Financial Times: Human failings and hyperbolic e-mails
By Clay Harris
20 April 04
Royal Dutch/Shell's top executive committee was warned that a big slice of its proved reserves was not compliant with Securities and Exchange Commission rules in February 2002, almost two years before the oil and gas group announced the over-statement.
The first warning, in a note from Walter van de Vijver, forced out last month as head of exploration and production (EP), was revealed on Monday in a summary of an independent report to Shell's internal audit committee. The full 450-page report by Davis Polk & Wardwell, the US law firm, was not published at the request of the regulators still investigating Shell. But Aad Jacobs, audit committee chairman and non-executive of Royal Dutch, said it gave a "fair and balanced report of what happened".
It reveals that Sir Philip Watts - also forced out last month - and Mr van de Vijver were at war with each other virtually from the moment Sir Philip ascended to Shell's top executive position and the latter succeeded him as head of exploration and production.
Their tension was based on Mr van de Vijver's view that bookings of reserves during Sir Philip's tenure had been "aggressive" or "premature" and non-compliant with Shell's own guidelines and SEC rules. Events showed that Mr van de Vijver was "in the main correct," the report said.
According to Davis Polk, the two men engaged in a "pointed dialogue" for two-and-a half years. Lord Oxburgh, non-executive chairman of Shell Transport and Trading, spoke on Monday of "ill-considered hyperbolic e-mail chatter".
The edited extracts of the report give unusual insight into how the reserves crisis developed at Shell and will test Lord Oxburgh's contention that "today's story is about human failings, not structural deficiencies".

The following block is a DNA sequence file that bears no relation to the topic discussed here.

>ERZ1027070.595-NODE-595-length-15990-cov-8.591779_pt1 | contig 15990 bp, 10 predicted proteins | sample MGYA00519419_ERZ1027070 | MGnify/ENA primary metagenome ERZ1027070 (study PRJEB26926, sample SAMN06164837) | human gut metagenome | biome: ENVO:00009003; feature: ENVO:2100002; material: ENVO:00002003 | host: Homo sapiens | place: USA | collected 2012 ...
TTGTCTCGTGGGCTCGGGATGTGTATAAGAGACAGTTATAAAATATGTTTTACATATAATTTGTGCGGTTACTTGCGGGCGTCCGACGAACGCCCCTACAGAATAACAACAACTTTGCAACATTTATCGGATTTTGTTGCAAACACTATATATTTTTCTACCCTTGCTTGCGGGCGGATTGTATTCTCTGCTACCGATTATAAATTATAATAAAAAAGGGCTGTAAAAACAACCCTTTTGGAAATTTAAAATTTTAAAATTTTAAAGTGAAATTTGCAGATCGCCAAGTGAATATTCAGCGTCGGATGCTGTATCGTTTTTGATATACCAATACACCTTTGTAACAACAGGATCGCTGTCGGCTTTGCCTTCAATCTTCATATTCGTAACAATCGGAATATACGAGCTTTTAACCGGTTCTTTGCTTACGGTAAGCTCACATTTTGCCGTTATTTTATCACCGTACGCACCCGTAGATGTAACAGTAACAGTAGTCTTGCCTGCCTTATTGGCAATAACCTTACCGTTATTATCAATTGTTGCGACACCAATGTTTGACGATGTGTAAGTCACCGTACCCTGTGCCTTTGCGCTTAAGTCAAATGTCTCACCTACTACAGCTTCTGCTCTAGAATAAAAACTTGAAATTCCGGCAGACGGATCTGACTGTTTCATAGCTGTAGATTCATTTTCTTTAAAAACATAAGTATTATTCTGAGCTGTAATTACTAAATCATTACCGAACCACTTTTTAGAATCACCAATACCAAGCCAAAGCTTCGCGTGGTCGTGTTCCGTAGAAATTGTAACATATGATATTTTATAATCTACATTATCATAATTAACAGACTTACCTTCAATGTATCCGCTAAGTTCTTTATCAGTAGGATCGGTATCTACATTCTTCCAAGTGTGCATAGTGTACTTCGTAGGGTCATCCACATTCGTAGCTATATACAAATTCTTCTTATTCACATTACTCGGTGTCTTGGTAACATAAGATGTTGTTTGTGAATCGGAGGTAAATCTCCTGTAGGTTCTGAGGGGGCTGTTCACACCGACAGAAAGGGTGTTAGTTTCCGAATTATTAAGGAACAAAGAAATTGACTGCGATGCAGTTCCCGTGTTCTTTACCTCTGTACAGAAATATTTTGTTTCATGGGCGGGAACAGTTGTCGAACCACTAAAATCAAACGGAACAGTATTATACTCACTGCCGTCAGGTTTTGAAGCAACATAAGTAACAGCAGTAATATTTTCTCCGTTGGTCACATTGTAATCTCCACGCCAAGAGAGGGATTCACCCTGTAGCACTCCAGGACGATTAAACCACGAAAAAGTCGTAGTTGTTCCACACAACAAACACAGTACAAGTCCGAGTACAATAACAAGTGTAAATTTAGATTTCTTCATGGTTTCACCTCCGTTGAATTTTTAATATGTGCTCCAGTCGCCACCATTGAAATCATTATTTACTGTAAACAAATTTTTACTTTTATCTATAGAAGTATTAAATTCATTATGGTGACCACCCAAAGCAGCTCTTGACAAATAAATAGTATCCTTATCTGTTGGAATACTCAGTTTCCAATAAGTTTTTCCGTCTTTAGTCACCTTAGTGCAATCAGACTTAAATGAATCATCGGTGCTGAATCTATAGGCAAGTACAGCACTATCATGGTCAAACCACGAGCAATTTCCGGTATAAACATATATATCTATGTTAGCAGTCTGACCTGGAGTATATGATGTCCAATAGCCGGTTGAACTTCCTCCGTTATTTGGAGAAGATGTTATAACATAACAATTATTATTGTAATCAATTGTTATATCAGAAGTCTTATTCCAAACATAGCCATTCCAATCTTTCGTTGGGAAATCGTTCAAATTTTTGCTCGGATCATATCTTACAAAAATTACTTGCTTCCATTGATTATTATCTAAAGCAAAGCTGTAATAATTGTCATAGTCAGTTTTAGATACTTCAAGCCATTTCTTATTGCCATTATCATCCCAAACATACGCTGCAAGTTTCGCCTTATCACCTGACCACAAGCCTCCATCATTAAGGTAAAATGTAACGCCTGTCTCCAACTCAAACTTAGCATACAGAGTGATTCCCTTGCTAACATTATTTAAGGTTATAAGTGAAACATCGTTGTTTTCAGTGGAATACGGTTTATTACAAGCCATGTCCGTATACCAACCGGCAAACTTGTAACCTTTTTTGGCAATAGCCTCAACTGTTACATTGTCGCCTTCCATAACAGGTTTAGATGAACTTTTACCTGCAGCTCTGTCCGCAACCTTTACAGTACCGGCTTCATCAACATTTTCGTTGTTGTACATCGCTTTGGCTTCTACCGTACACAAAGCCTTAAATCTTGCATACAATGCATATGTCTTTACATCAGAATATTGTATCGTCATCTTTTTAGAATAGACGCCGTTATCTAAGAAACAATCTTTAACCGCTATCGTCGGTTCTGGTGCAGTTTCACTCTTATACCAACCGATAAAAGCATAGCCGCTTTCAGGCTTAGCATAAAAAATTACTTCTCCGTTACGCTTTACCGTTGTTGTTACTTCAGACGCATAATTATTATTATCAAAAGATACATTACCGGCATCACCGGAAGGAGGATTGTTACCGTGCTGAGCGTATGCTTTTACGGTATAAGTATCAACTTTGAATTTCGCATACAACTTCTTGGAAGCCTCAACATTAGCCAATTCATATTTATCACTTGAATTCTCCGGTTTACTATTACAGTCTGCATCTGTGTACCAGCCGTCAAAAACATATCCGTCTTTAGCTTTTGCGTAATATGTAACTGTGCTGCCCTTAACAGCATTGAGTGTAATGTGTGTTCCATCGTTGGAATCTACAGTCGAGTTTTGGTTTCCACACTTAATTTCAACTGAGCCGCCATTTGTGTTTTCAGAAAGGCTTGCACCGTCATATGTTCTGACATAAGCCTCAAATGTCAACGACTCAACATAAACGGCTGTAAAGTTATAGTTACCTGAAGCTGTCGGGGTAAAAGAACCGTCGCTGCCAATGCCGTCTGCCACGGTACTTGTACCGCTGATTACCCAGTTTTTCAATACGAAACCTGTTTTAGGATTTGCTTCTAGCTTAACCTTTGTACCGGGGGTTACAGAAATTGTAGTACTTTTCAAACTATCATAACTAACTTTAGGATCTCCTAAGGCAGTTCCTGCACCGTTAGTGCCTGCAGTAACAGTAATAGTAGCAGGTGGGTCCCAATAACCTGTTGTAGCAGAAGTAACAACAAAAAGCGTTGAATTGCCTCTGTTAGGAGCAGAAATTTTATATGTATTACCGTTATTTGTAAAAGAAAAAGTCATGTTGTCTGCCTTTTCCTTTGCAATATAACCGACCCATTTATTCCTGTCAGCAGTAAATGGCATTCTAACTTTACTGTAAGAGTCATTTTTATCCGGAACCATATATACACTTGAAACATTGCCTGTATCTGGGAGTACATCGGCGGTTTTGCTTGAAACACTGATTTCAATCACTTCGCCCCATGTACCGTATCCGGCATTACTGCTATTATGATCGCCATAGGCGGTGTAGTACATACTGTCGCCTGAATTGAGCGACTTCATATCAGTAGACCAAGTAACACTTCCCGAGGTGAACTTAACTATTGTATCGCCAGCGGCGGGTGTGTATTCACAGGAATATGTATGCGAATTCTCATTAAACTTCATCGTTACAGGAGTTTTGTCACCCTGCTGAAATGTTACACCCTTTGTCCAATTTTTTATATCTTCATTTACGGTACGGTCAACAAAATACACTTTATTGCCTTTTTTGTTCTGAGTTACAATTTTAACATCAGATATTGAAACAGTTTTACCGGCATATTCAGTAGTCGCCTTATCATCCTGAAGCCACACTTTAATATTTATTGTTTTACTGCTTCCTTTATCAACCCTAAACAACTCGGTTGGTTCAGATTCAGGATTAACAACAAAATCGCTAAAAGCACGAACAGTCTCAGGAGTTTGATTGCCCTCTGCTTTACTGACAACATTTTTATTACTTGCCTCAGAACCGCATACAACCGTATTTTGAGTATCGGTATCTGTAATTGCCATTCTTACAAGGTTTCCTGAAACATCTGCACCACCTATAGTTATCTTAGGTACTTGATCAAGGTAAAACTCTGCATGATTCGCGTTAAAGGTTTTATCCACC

Davis Polk noted a perception, within Shell and in the market, that "Sir Philip's own success could be attributed, in part, to his ability to meet or exceed reserve expectations".
Other executives and employees had "varying degrees of exposure to the debate" between Mr van de Vijver and Sir Philip but "by both responsibility and authority [they] were uniquely placed to address these issues. [They] were viewed as the most powerful forces in management."
Mr van de Vijver's February 2002 note to the committee of managing directors said up to 2.3bn barrels of proved reserves were exposed because of non-compliance. Sir Philip wanted another report to be made to the CMD. But on May 28 2002, before that could happen, he directed Mr van de Vijver by e-mail to leave "no stone unturned" to achieve a 100 per cent reserve replacement ratio for 2002, "a result inconsistent with significant de-booking," Davis Polk said.
Mr van de Vijver's note to the CMD on July 22 2002 failed to address the non-compliance with SEC rules. It illustrated, said the report, "a strategy 'to play for time' in the hope that intervening helpful developments would justify, or mitigate, the existing reserve exposures". On September 2, he told the CMD "the market can only be 'fooled' if credibility of the company is high, medium and long-term portfolio refreshment is real and/or positive trends can be shown on key indicators". But Shell was "caught in the box" on all three and faced a "negative spiral".